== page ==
Three Gorges Dam Is Complete, But Is It ‘Clean’?

China is calling it the world’s largest “base of clean energy.” Whether the $50 billion Three Gorges Dam qualifies as clean or not, holistically speaking, is debatable. But there’s no denying that the hydroelectric project on the Yangtze River, now operating at full capacity for the first time, is a behemoth and China badly needs the power.

The country’s official news agency, Xinhua, said the final 700-megawatt Three Gorges Dam turbine went online this week, 18 years after work on the project began, kicking generating capacity to 22.5 million kilowatts.

three gorges dam, china

image via Wikimedia Commons

That’s about four times the size of the largest U.S. hydroelectric power plant, at Grand Coulee, in Washington state.

Of course, the era of big dam building in the United States has long since passed, recognition of the profound environmental disruption such hydropower projects can cause. Environmentalists do approve of some carefully done small hydro projects, but not the big stuff like Three Gorges. And make no mistake: Three Gorges is widely considered an environmental disaster.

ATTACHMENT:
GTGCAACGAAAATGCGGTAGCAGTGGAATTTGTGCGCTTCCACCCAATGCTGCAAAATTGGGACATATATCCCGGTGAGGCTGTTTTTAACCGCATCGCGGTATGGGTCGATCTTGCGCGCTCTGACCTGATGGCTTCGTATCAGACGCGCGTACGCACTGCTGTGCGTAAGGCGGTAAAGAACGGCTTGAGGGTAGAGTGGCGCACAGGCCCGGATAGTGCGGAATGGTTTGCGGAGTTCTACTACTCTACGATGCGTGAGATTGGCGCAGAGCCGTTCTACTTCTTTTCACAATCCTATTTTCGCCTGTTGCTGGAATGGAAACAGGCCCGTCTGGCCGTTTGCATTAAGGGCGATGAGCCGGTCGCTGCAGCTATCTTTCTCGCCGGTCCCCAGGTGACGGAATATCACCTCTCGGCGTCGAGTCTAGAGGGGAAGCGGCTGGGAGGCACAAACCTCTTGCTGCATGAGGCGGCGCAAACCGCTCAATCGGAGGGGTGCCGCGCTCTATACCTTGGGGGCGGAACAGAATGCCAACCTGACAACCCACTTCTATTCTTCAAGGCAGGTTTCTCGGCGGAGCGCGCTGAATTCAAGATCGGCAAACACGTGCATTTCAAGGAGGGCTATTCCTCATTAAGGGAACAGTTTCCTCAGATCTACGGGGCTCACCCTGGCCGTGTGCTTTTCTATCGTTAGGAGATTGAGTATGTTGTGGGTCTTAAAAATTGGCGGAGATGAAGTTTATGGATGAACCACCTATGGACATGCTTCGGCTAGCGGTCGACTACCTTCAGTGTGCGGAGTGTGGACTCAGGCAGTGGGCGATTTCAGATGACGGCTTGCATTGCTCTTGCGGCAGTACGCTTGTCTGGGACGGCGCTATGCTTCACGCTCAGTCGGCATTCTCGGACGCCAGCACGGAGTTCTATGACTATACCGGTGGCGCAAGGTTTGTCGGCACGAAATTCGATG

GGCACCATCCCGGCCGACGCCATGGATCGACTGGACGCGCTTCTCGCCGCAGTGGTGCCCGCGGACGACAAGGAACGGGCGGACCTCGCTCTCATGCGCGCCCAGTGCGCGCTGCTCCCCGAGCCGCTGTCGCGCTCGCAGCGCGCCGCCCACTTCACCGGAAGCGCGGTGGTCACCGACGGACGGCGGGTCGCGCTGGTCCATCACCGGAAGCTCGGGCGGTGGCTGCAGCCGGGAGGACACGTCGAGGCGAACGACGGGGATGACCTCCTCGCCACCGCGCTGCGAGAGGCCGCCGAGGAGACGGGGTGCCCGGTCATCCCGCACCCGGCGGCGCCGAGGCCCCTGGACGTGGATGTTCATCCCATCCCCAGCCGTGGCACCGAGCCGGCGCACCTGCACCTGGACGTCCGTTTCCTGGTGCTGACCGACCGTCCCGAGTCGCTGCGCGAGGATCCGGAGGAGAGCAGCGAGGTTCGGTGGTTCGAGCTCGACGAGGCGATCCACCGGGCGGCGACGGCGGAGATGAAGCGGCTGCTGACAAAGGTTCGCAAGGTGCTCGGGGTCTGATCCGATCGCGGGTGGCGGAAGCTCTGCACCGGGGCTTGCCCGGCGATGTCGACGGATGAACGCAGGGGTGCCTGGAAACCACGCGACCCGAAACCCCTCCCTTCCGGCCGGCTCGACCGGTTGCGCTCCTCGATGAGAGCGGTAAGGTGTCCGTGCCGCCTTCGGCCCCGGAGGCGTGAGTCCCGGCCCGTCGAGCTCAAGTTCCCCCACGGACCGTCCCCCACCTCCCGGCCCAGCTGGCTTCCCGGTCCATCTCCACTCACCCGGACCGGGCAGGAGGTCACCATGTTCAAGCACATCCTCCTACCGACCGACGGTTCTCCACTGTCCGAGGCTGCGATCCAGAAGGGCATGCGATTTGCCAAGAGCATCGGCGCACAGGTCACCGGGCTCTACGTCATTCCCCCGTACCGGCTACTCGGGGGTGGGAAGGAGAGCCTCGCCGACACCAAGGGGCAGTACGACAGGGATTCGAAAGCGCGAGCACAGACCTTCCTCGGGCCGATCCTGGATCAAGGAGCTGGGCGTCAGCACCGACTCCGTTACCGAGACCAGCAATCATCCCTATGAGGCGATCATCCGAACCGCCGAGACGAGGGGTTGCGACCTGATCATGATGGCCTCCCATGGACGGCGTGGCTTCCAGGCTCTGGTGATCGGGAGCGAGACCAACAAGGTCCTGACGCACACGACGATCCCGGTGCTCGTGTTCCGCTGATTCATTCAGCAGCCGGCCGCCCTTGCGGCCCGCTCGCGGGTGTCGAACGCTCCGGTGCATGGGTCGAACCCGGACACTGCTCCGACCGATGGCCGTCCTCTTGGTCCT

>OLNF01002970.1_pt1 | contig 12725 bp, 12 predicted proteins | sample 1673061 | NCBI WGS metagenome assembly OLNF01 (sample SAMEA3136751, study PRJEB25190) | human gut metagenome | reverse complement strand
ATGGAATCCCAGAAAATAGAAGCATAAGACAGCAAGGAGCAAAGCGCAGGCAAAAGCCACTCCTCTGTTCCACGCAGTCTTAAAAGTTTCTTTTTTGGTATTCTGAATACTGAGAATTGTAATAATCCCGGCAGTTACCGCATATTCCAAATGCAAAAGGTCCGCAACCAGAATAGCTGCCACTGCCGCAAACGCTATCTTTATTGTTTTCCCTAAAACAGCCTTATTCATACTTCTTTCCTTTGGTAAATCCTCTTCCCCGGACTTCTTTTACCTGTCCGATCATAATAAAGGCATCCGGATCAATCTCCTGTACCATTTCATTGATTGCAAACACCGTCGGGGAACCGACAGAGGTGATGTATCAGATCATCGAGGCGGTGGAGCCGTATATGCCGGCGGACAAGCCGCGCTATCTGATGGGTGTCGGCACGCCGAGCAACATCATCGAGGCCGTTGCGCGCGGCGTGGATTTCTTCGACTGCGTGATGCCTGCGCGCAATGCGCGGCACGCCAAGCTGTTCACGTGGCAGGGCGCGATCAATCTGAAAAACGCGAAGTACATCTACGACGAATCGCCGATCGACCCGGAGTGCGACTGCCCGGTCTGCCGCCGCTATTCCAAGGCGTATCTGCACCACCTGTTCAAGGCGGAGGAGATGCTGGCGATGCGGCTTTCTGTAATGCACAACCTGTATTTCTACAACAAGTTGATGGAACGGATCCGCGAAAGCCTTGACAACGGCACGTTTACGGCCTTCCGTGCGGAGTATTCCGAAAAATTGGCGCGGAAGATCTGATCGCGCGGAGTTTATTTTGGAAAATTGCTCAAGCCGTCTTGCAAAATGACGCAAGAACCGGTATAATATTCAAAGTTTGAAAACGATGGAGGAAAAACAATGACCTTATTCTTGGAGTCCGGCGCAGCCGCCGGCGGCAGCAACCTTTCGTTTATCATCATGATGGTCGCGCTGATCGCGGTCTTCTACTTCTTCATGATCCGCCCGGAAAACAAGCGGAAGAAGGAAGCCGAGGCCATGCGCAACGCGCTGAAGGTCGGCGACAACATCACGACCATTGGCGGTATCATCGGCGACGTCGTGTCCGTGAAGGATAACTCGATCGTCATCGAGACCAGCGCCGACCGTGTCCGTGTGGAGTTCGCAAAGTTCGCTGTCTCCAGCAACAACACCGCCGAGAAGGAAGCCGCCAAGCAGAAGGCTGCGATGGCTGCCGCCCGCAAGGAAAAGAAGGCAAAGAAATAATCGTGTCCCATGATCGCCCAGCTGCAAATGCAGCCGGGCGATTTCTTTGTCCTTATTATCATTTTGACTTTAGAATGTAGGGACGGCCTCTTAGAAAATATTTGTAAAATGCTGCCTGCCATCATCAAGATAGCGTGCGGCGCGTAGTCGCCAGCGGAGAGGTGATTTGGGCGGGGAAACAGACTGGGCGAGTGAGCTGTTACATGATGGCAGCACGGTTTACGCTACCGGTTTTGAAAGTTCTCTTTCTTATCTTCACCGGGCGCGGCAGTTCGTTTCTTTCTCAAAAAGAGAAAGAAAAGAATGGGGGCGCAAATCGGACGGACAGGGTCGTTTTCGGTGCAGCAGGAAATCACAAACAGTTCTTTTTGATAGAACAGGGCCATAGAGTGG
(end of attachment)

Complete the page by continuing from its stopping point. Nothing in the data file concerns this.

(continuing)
The 600-foot-high, more than 1-mile-long dam, which began producing electricity in 2003, has created a narrow reservoir some 370 miles long. Erosion, major landslides and earthquakes, devastation to freshwater fish and terrestrial animals, an estimated 1.3 million humans dislocated by the rising waters — the list of its impacts goes on.

But of course there was no talk of that after the 32nd and last of the dam’s large turbine generators was put into operation. Xinhua highlighted the dam’s benefits.

“The project has not only eased power shortages and boosted the country’s economic development, but also played a significant role in developing clean energy and cutting greenhouse gas emissions,” said Li Pingshi, director of the Three Gorges Power Plant.

That statement is a reminder that China is in desperate straits in trying to meet its exploding energy demand — vast now and destined to grow by several times — without destroying any chance of the world getting greenhouse gas emissions under control.

Sports columnist, newspaper desk guy, website managing editor, wine-industry PR specialist, freelance writer—Pete Danko’s career in media has covered a lot of terrain. The constant along the way has been a fierce dedication to knowing the story and getting it right. Danko's work has appeared in Wired, The New York Times, San Francisco Chronicle and elsewhere.